In the year that followed, I set out to expand my view and understanding of LBD. I met with medical professionals who had reviewed Robin's last 2 years of medical records, the coroner's report, and brain scans. Their reactions were all the same: that Robin's was one of the worst LBD pathologies they had seen and that there was nothing else anyone could have done. Our entire medical team was on the right track and we would have gotten there eventually. In fact, we were probably close.

But would having a diagnosis while he was alive really have made a difference when there is no cure? We will never know the answer to this
Since then, Susan has become involved with the American Academy of Neurology and serves on the Board of Directors of the American Brain Foundation. She shares her story now in the hope that it will help others:
Hopefully from this sharing of our experience you will be inspired to turn Robin's suffering into something meaningful through your work and wisdom. It is my belief that when healing comes out of Robin's experience, he will not have battled and died in vain. You are uniquely positioned to help with this.

I know you have accomplished much already in the areas of research and discovery toward cures in brain disease. And I am sure at times the progress has felt painfully slow. Do not give up. Trust that a cascade of cures and discovery is imminent in all areas of brain disease and you will be a part of making that happen.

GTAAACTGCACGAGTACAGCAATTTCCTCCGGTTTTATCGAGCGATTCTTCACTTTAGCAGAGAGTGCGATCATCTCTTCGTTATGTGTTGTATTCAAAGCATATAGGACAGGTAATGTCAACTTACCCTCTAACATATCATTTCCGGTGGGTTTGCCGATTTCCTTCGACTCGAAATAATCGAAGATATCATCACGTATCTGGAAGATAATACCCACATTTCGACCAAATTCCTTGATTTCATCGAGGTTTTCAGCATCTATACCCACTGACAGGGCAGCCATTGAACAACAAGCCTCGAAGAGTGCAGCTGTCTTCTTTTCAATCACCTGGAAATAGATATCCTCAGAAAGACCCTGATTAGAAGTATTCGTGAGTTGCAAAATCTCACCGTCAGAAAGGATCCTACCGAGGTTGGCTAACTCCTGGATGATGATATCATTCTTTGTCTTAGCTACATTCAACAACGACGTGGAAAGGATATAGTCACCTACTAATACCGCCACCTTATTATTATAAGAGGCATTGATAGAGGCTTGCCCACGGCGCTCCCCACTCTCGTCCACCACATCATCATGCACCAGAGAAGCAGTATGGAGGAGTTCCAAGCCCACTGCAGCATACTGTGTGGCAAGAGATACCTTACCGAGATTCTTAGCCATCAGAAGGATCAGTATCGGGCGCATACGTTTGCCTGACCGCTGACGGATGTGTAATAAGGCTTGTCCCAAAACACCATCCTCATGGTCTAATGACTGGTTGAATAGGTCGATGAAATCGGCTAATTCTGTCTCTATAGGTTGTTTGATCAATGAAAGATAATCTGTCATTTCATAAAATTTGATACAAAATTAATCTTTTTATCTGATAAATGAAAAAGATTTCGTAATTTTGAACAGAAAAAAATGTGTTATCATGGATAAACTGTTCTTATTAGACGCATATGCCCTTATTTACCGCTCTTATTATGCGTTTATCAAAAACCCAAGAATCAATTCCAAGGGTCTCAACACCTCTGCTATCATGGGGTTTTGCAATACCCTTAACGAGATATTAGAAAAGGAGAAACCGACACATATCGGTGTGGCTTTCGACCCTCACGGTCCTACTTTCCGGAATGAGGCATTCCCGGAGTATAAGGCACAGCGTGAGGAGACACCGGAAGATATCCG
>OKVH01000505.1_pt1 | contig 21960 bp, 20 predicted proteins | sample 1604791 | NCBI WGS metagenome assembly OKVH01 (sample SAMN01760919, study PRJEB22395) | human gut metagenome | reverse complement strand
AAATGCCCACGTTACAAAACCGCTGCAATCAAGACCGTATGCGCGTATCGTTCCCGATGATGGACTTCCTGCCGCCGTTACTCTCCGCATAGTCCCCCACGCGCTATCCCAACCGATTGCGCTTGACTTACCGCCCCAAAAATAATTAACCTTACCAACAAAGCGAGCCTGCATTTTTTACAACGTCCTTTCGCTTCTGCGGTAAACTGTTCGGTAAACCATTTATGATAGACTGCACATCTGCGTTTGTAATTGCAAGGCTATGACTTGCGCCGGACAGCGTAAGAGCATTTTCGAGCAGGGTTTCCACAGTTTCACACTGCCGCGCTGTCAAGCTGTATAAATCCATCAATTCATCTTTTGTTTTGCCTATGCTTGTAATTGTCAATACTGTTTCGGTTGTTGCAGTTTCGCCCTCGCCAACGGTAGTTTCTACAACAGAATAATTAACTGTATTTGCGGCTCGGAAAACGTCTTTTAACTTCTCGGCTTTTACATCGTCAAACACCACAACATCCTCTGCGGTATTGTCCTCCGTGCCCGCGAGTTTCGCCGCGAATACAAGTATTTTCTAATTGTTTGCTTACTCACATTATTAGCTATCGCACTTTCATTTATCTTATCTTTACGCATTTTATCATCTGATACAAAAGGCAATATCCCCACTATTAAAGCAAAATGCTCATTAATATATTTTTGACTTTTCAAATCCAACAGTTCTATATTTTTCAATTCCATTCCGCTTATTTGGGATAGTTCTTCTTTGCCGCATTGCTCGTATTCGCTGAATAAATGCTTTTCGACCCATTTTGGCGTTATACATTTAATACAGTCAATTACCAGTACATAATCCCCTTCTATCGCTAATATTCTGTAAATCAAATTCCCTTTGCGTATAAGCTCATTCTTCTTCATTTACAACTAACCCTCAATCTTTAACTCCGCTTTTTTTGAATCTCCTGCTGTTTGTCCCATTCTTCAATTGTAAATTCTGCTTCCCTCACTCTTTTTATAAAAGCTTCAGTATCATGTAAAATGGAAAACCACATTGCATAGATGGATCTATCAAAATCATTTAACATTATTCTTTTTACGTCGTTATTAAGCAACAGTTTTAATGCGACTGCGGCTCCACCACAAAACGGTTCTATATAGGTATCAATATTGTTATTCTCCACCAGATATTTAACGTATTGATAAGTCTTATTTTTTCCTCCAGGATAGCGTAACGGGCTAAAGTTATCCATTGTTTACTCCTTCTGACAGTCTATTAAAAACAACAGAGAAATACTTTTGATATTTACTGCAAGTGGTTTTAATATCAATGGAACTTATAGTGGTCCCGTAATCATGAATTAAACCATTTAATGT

This Cat's Got Rhythm

Trumped Up Politics

As I've mentioned before, I try to avoid being political online. I see no issue with declaring a stance on important issues, like ensuring strong funding for scientific research, but shy away from sharing my opinion in partisan politics. That being said, I have not tried to hide my opinion on Trump, whose candidacy frightens me. And my thoughts about what he would be like as president range from launching Twitter assaults on anyone who dares criticize him to committing war crimes (if he did, in fact, follow through on past comments that to fight terrorism, you have to go after their families).

Fortunately, I'm not the only one frightened by the prospect of Trump winning the election. And even people and organizations that generally back Republicans are endorsing other candidates. For instance, the Cincinnati Enquirer, which has traditionally backed GOP candidates, just endorsed Hillary Clinton: